How To Deal With Anxiety: 3 Simple Steps To Cope

How To Deal With Anxiety

Are you struggling with anxiety? Wondering how to cope with intrusive and ruminating thoughts? Here are three simple steps that can help you deal with your anxious thoughts and improve your mental health.

The fall after I finished college, I moved to New York City to study acting. A year in, life was a blur of acting classes, auditions, and working as an administrative assistant for a scientist.

One day I received a call from my former university informing me that I still had an “incomplete” on my transcript and that if I didn’t complete the course work and get a grade turned in, I might have to re-take the course. I assured them I would look into this, set down the phone, and panic set in.

My degree was listed on my resume. Everyone in my life (including my parents, who had paid for my education) believed I was a college graduate. How could I have let this happen? It affirmed every negative thing I believed about myself: I am spacey. I am irresponsible. I am incompetent.

The truth was, while I was pretty spacey, I had turned in all the coursework. I had taken an incomplete because of a family emergency right at the end of the semester but had turned in the final project two weeks later. The professor hadn’t turned in the grade.

After skipping the graduation ceremony might I have questioned why I didn’t receive my diploma in the mail as expected? Yes. Was it my job to follow up and prod the professor? No question! But I was so paralyzed by my dread around dealing with this, so focused on what it said about my character, that I just shut down and proceeded to do nothing to solve this problem for a year. Okay, 18 months.

  • Have you had the experience of avoiding a problem all day, only to stare at the ceiling at night, ruminating and worrying?
  • Have you resolved to take meaningful action on some intractable issue only to lose your nerve when the time comes, letting another day pass without making the appointment, finishing the task, or having a hard conversation?
If you have high functioning anxiety you may
How To Deal With Anxiety: 3 Simple Steps To Cope

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The truth is, operating this way costs you a lot. Unfinished business creates open loops of anxiety that slowly drain you of energy and contentment, and hurt your ability to focus and be present. It also takes a physical toll, either because you are constantly stewing in a low-grade stress response, or because of lack of sleep, or because you use food or alcohol to numb out and quiet your mind. Long-term avoidance is paradoxically really hard work! There is a better way.

Here’re Three Simple Steps To Cope With Anxiety

1. Make A Dread List Of Everything In Your Life You Are Avoiding.

Take your time with this, and really try to get everything out on the page. There might be one big bold problem, and a few smaller ones or a whole list of things that make you squirm and cringe. It doesn’t matter.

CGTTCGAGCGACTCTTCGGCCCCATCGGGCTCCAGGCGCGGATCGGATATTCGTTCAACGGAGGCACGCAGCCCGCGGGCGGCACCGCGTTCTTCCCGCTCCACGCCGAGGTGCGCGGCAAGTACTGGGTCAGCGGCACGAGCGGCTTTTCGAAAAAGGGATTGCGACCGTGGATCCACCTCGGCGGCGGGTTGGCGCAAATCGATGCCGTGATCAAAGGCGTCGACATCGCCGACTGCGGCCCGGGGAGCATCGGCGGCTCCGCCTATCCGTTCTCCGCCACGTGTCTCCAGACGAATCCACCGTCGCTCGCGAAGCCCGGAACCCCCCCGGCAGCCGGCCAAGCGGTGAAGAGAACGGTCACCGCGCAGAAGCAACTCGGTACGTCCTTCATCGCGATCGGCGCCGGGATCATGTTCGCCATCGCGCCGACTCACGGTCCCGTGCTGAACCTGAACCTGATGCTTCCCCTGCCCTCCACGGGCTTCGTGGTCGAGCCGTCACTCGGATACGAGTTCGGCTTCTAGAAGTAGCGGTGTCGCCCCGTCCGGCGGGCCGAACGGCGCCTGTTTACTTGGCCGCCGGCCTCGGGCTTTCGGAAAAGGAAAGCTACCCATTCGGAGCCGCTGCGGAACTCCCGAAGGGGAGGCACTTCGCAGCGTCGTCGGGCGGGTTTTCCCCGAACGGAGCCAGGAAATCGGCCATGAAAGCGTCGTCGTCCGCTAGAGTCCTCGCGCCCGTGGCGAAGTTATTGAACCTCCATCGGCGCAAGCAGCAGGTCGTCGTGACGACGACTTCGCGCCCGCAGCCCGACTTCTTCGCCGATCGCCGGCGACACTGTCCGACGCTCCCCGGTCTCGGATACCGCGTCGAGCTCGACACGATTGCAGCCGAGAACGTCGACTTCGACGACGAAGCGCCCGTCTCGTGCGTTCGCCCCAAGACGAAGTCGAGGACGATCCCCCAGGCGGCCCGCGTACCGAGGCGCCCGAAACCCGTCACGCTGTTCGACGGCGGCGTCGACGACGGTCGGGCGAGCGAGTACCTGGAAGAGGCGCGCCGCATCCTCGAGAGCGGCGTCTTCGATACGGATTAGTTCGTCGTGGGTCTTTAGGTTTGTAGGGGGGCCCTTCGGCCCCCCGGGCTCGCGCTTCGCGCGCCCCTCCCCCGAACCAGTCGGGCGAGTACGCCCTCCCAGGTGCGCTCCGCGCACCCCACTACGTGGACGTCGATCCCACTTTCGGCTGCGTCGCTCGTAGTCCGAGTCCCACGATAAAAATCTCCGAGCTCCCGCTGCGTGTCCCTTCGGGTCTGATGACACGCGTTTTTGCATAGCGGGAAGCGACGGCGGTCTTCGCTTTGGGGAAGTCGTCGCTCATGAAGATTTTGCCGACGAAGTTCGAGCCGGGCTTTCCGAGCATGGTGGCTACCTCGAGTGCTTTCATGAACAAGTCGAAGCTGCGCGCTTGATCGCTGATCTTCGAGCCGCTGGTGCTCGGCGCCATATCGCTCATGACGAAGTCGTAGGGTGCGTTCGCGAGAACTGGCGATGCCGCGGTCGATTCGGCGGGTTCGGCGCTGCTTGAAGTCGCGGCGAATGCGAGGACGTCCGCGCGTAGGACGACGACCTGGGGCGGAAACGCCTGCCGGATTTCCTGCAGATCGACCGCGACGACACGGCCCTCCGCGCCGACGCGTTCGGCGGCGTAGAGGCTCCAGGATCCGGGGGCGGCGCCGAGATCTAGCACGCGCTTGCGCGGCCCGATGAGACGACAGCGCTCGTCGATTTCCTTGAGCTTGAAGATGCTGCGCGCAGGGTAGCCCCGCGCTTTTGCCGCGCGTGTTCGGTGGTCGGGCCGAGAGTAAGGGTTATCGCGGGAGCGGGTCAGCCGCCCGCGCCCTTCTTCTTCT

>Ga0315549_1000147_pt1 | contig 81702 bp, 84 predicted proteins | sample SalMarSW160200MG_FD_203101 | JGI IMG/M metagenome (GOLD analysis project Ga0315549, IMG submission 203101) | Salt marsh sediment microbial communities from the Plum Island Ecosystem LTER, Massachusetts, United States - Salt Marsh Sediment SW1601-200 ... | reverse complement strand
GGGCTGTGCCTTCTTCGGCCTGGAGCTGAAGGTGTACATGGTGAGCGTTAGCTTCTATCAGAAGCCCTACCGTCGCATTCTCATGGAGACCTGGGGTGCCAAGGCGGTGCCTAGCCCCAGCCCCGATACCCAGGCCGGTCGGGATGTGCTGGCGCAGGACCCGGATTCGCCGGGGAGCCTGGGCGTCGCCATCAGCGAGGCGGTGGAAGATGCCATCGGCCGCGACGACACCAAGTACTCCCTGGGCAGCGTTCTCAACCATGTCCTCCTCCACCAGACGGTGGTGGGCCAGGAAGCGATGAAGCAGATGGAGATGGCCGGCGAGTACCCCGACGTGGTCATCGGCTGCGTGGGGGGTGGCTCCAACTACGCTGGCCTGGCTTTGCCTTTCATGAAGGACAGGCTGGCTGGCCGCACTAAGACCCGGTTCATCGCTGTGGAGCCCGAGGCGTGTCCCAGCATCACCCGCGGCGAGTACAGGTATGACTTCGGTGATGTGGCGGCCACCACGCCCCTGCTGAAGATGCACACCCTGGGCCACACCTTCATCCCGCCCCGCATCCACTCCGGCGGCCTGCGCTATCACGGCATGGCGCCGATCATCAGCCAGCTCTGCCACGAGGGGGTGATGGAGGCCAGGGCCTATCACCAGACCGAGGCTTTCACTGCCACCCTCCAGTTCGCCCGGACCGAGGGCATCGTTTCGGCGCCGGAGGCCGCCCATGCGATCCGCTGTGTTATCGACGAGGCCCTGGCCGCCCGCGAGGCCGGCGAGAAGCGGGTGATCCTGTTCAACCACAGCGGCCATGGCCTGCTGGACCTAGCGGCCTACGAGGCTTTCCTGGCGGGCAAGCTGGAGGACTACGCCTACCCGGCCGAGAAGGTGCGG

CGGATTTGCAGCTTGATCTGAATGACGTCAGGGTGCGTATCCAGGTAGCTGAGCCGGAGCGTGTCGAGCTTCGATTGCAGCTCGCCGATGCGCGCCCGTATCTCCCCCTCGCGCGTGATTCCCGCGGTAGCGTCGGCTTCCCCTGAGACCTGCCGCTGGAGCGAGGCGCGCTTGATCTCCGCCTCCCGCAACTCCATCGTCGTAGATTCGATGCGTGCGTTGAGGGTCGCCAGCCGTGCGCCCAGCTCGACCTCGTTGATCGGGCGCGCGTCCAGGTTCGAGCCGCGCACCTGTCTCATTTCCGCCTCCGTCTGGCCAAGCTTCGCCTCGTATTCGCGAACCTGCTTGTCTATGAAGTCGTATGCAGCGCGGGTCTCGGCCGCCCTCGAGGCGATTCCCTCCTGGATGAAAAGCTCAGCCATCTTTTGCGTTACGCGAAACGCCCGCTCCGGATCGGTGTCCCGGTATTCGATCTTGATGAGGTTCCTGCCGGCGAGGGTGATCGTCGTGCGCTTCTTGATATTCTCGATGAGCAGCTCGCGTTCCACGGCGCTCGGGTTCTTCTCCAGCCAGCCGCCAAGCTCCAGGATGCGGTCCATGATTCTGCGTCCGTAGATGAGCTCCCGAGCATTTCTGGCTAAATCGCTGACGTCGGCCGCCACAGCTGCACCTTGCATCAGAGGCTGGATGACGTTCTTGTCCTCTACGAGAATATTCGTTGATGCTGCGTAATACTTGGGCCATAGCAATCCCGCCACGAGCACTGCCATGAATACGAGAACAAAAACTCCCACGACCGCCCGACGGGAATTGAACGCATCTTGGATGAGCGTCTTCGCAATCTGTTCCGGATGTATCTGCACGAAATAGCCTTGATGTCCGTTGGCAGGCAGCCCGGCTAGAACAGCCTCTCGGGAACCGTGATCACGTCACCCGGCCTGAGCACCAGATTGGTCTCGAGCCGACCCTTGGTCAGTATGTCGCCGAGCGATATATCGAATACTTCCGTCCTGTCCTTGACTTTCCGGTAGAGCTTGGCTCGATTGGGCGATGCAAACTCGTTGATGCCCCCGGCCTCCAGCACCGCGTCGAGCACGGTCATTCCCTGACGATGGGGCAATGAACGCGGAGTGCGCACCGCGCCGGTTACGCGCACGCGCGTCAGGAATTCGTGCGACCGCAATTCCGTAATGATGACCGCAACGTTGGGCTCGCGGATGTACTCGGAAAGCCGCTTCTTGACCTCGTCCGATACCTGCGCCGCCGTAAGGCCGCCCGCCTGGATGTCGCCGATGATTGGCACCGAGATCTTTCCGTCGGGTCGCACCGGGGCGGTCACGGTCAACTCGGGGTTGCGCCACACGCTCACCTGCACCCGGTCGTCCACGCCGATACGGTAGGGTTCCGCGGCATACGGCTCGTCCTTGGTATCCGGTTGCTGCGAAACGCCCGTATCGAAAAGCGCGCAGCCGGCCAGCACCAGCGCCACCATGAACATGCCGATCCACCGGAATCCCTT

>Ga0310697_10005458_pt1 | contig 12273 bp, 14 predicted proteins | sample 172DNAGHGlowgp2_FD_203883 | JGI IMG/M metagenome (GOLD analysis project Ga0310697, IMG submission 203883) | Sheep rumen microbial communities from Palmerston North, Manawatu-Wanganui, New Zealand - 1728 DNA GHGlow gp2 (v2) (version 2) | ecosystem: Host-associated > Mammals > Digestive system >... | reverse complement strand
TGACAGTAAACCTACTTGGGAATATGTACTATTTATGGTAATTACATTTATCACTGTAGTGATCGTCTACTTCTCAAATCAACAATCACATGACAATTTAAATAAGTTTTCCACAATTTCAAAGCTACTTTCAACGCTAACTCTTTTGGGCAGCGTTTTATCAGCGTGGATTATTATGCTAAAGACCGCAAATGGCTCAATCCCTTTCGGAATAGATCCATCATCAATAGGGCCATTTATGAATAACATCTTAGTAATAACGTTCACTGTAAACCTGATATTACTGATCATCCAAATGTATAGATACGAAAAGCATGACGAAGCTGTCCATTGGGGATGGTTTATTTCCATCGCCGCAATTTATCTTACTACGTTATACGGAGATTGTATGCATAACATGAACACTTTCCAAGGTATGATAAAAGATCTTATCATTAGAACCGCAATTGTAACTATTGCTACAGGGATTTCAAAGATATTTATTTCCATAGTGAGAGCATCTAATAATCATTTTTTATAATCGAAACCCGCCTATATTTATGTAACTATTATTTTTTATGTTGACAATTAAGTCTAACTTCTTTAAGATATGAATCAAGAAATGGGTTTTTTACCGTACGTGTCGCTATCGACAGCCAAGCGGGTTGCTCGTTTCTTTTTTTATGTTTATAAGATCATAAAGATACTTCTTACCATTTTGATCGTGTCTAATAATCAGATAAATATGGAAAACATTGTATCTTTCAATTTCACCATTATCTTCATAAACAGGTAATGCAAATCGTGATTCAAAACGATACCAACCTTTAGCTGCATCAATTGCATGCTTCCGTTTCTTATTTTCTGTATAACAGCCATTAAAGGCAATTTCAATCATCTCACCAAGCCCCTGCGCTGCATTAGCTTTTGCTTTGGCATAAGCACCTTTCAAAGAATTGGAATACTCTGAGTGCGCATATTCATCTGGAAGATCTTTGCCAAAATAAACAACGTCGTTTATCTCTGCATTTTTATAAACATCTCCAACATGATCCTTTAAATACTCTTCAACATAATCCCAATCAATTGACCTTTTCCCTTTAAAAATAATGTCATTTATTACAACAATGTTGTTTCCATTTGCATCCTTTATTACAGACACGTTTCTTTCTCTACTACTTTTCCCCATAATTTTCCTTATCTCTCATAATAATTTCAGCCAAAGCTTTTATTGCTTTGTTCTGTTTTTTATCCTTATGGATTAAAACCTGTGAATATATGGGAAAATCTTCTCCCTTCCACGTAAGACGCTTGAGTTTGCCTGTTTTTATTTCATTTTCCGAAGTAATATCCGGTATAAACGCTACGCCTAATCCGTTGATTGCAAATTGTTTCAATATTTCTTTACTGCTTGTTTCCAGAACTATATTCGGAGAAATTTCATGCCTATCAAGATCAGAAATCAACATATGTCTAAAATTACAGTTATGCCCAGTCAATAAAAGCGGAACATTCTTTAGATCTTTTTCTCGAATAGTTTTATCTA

You might have to “leave marriage” and “make Ikea returns” on the same list. Just getting everything out on the page will help you start to feel in control. Pick the thing you are going to work on first, either because solving it will have the most impact or because you can act on it right away.

Nothing Diminishes Anxiety
How To Deal With Anxiety: 3 Simple Steps To Cope

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2. Tell Someone Supportive What’s Up.

This helps in multiple ways. I often say in therapy we are shining light in dark places. So often when you finally share your secret you are met with so much compassion, validation, or even loving bewilderment, that the volume of the problem is turned down by 50 percent just by virtue of saying it out loud.

In my case, I finally told my friend Helen, and because a personal narrative of intractable spaciness, irresponsibility, and incompetence didn’t distract her, she instantly saw this as a clerical problem, not as evidence of a fundamentally disordered mind.

She was legitimately confused about all my hand-wringing around this. Seeing the problem, and myself, through her eyes helped a lot.

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Tonya Lester

Tonya Lester, LCSW, is a psychotherapist in Brooklyn, NY. She graduated from New York University with a Master's degree in Social Work. Her post-graduate training includes a fellowship at Psychoanalytic Theory at the Institute for Psychoanalytic Theory and Research (IPTAR) and supervised practice in Psychodynamic Therapy under Drs. C.E. Robins and John Broughton. She completed training in IFS with Dick Schwartz, Nancy Sowell, and Pam Krause. Her training in Acceptance and Commitment Therapy (ACT) was with John Forsyth, Ph.D. She studied RLT with its creator, Terry Real. Additional writing and resources, such as journal prompt and values work, are available at Author posts